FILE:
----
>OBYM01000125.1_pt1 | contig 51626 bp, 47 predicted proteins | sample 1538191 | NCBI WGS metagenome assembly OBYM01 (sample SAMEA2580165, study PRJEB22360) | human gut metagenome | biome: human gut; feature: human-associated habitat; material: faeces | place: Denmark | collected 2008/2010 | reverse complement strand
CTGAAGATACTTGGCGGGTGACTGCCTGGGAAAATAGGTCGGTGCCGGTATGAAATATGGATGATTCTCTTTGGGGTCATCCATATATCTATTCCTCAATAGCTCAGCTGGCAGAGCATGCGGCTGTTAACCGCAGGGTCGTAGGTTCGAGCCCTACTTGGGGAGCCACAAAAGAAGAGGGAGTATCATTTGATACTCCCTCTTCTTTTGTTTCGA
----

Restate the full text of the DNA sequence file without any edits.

>OBYM01000125.1_pt1 | contig 51626 bp, 47 predicted proteins | sample 1538191 | NCBI WGS metagenome assembly OBYM01 (sample SAMEA2580165, study PRJEB22360) | human gut metagenome | biome: human gut; feature: human-associated habitat; material: faeces | place: Denmark | collected 2008/2010 | reverse complement strand
CTGAAGATACTTGGCGGGTGACTGCCTGGGAAAATAGGTCGGTGCCGGTATGAAATATGGATGATTCTCTTTGGGGTCATCCATATATCTATTCCTCAATAGCTCAGCTGGCAGAGCATGCGGCTGTTAACCGCAGGGTCGTAGGTTCGAGCCCTACTTGGGGAGCCACAAAAGAAGAGGGAGTATCATTTGATACTCCCTCTTCTTTTGTTTCGA